All photos from hoodoo500.com. Hope to have my own photos up soon.
Sometime around midnight I was descending off of a mountain in Utah and looked down at my computer and saw 48 MPH. The support van was behind me, the air was crisp, but not cold, the roads were smooth and we were finally descending after a long climb up and over a mountain. My first thought was that this was a great way to spend a Saturday night: With friends in a beautiful area, on my bike speeding down a hill, chasing after the first place team in this inaugural 500-mile ultra-cycling race. My second thought was that I probably shouldn’t be looking at my computer while going that fast at night.
When we first heard about this race in the Spring we knew we had to get a team together. Brian, Jack and I were down and we asked newest Swarm! member (and successful triathlete) Nicholas to be on our team. Unlike the Furnace Creek 508, this race offers unlimited rider exchanges. At least one racer needs to be on the course at all times, but all four can ride together and can switch out at any time. Also different from the 508 is that at night the support vehicle does not have to follow at all times as long as s/he has two front and rear lights. This way the vehicle can drive ahead and the next racer can be set up for an exchange without losing any time.
We drove up to St. George on Thursday night and met up with Nicolas and his wife McCall, who would be our other support crew member with Megan (who was on Morgan’s support team for 508 in 2005 and the Bonobo fixed gear team last year). Like Nicolas, she had no ultra-distance experience, but was a quick learner. We could not of asked for a better support team then the two of them. At the pre-race meeting Deb from Planet Ultra, who knows us pretty well by now and referred to us as the tattooed vegan team, asked me what I thought our fastest time could be. I told her 24 hours. Jack and Brian are both training for solo 508 and are all-around strong riders and Nicolas is a fast road rider. I have experience with ultra-distance, but after a tough summer and a lot of traveling, I was the weak link of the team. How frustrating that is! Deb informed us that Team BHB was thinking around 25 hours and considered us their fiercest competition. Deb went back and told them our prediction and the race was on.
Brian in Panguitch
Race time for four-person teams was 11am Saturday, which gave us time to sleep in and be prepared. From the gun Brian set a brutal pace. Jack rotated in with him so they could paceline awhile, then Nicolas and I did the same. At one point we had about five miles on them. Then our inexperience with the terrain and the format cost us some time. We kept Brian out for too long. We had multiple riders out at some points where one rider would have been just as fast. We were passed and tried to hold on. Team BHB were the locals; Deb told us they had ridden the course four times together in preparation. Most of the course was above 6,000 feet and the highest point was almost 12,000; obviously to their advantage. Previous to Friday night we had no ambition of winning, so we easily reverted to riding our own race. We enjoyed the beautiful course and rode the best we could. We had only one support vehicle, an extended cabin pick-up truck, where five people could sit comfortably, but sleeping was not so easy. Except for a few minutes of shut eye, I think our entire team was awake for the 28 hours it took us to complete the 519 miles. Amazingly we all got along and worked well together sorting out who had what responsibilities.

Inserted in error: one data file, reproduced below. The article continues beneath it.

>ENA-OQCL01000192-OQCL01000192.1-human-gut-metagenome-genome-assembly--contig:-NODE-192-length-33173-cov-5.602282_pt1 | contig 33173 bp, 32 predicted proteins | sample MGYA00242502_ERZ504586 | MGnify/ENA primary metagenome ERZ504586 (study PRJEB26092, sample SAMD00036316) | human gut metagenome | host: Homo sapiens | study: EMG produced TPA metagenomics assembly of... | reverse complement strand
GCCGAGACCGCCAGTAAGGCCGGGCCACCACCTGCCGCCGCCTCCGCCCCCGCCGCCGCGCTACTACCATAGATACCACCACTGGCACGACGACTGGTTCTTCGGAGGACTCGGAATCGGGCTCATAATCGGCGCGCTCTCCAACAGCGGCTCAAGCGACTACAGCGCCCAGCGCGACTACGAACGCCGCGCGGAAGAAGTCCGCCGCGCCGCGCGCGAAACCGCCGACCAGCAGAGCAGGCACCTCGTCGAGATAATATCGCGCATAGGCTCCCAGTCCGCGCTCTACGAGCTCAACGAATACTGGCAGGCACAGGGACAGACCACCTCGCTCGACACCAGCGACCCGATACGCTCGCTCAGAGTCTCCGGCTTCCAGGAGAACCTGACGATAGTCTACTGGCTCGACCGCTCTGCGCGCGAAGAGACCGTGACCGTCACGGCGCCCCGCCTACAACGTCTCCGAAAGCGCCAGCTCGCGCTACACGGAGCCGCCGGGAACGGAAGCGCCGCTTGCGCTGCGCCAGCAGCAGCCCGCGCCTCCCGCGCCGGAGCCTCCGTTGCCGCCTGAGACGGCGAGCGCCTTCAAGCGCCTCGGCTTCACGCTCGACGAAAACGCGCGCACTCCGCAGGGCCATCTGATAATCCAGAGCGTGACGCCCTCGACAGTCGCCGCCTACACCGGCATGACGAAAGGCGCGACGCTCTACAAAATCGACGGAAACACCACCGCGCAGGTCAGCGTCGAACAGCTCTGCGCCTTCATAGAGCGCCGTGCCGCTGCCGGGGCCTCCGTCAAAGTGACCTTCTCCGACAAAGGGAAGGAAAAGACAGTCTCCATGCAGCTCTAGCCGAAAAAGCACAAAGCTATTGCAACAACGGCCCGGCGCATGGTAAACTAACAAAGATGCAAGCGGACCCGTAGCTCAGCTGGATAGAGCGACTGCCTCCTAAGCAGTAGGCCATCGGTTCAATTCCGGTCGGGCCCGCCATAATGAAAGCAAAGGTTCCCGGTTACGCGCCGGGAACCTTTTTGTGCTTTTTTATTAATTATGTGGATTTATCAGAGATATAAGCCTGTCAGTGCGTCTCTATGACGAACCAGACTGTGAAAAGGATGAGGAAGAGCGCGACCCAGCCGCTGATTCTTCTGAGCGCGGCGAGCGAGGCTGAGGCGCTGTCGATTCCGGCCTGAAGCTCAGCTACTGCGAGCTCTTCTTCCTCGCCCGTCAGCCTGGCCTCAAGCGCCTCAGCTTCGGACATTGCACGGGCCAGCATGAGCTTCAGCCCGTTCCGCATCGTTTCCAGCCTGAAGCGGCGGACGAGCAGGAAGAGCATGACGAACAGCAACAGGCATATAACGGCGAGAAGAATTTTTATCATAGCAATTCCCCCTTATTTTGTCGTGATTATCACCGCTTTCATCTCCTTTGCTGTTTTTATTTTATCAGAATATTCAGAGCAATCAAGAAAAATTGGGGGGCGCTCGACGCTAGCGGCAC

– Brian ate raw the entire time.
– The lowest temperature was 36 degrees.
– No flats or mechanicals!
– Nicolas had some nausea late Saturday night, but bounced back into the rotation after a few hours
– I was happy to ride a lot of miles through the night on the B-team while the A-team (Jack and Brian) could get some rest.
– Utah is beautiful. I was reminded of the descriptions in Monkey Wrench Gang and of the Wile E. Coyote cartoons.
– A car chase passed us at about 2am; a mini-van going about 120 MPH followed by a succession of cop cars. Apparently two kids from a foster house stole the van and tried to make a get-a-way.
After the Altitude Sickness at 12,000 feet and the headwinds on the last 60 miles, we rolled back into St. George in 28 hours and 29 minutes. Team BHB beat us by about 100 minutes (or 20 minutes per 100 miles), but we had second place locked by almost 3 hours. The first solo rider came in around 35 hours. It was a tough course under tough conditions. At Monday’s banquet we each won some prizes from the raffle and were able to hang out with the other racers. Jack and Brian got some great experience for the 508 (October 5th), Nicolas had said he would never do this again on Sunday, but after a full night of sleep was already talking about how we could beat them next year, and I was just happy to be a part of such a great team. We may do a road race at the end of October, but for the most part this is the end of my season.
Have not been able to post much, am finally back in California two weeks after PBP ended and almost two months after I left, but it is straight back to work. Till I have time to get my photos and other stories up here are some ride reports from other PBP riders:
wordpress PBP tag
Joel Metz (messenger)
bike forum list of reports
For now I am preparing with other Swarm! members for our 4-person team at the inaugural HooDoo 500 . I can’t believe I leave tomorrow night for a 4-day trip after only being back 3 days. Also need to find shoes and pedals because my cardboard box got wet in Iceland, opened and one of each fell out. Those Sidi’s are the most expensive clothing item I ever bought!